There is a part of me that wishes we could have had a little more insight from Clark's point of view. There were only a handful of times in the entire book where we get to see things from his perspective, and they only last for a couple of paragraphs. However, I think that the author meant for the reader to experience Clark through his actions, and the message that actions speak louder than words came across very clearly through his character. Clark was an incredibly kind and gentle man. He only asked for a mutually beneficial marriage in name only, and even offered Marty an out if she chose to take it. He gave her the space she needed to grieve the loss of her husband. He was never mean or demanding like she expected, but instead treated her with respect and patience when she burned dinner or made a mess of her attempts at cleaning. He even ate pancakes every meal for several days without complaint, and helped with some of the cooking and other chores until Marty got her feet under her. Clark was always caring, thoughtful and understanding, especially after he found out that Marty was expecting. He was an amazing father to Missie, and later, to Marty's child as well. Even Marty realized that Clark always did what was right and best for others, even if it hurt him to do it. I think that the best thing about Clark though was how he quietly “lived” his faith in God through example. He never, ever used it to beat Marty over the head. He just accepted her as she was. It would have been impossible not to love a romantic hero like Clark, and slowly but surely his love (as well as God's love) stole into Marty's heart softly and unexpectedly.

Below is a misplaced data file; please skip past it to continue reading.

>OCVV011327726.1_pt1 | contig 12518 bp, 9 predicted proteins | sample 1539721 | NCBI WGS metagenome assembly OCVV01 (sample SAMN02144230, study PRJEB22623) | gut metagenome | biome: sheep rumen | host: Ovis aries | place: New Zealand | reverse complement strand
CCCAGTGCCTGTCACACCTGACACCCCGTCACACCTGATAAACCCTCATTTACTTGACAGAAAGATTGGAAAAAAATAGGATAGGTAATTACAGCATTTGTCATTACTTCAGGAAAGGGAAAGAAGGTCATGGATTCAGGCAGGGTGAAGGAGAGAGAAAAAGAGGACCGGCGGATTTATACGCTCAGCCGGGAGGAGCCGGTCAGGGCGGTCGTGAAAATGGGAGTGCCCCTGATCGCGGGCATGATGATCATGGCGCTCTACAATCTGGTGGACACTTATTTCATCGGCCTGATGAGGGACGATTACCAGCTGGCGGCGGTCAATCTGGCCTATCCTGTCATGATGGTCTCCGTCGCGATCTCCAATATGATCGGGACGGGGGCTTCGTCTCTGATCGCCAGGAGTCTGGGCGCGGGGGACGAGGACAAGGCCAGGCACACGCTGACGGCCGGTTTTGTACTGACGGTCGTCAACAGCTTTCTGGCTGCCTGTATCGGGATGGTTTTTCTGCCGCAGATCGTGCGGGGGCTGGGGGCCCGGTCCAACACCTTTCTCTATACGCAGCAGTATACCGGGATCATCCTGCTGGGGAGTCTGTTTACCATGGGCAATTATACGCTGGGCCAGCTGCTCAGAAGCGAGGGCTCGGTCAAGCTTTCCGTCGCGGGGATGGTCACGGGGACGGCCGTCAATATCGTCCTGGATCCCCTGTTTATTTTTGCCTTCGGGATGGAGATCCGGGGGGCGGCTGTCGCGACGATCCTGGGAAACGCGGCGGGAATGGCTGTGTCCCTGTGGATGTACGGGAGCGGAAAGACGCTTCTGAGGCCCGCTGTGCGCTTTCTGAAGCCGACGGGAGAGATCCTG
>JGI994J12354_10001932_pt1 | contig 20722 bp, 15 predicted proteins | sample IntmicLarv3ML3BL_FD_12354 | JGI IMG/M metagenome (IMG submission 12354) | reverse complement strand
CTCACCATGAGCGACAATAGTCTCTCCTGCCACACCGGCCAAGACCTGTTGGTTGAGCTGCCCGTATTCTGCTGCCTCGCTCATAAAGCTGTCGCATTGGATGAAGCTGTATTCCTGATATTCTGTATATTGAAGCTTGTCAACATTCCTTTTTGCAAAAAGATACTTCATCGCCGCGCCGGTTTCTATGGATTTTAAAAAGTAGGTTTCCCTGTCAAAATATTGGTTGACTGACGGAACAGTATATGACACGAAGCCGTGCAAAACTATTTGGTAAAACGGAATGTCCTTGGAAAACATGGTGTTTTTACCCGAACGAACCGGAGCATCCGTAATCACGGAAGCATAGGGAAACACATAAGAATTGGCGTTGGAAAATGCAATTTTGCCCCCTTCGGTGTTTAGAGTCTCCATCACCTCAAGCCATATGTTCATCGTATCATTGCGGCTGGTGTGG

There were a couple of other elements in Love Comes Softly that really drew me in. First was the marriage of convenience which I haven't really read much of in romance before, and I guess had never really thought much about either. After reading this book, I am quite curious to try more romances with this theme. The other was simply the underlying Christian message of the story which I found to be utterly inspiring. I've been very reluctant to read inspirational romances lately because of the preachiness I often find in them, but Love Comes Softly was a truly uplifting novel that brought me back to some simple spiritual truths that had somehow gotten lost in the busy hustle and bustle of everyday life. For that reason alone, I am so grateful that I decided to re-read this book. In fact, the one and only small problem I had with the story was the author's use of backwoodsy vernacular that seemed a little extreme even for the frontier. In my opinion, it made the characters seem somewhat unintelligent which they clearly weren't. Overall though, it was a minor issue, and otherwise, I thoroughly enjoyed every minute of the book. Love Comes Softly is the first volume in the series of the same name. I can't recall how many of the books I read as a teen, but since the latter three were published several years later, I know that I never made it past #5. This all makes me very eager to revisit/discover the rest of the series soon.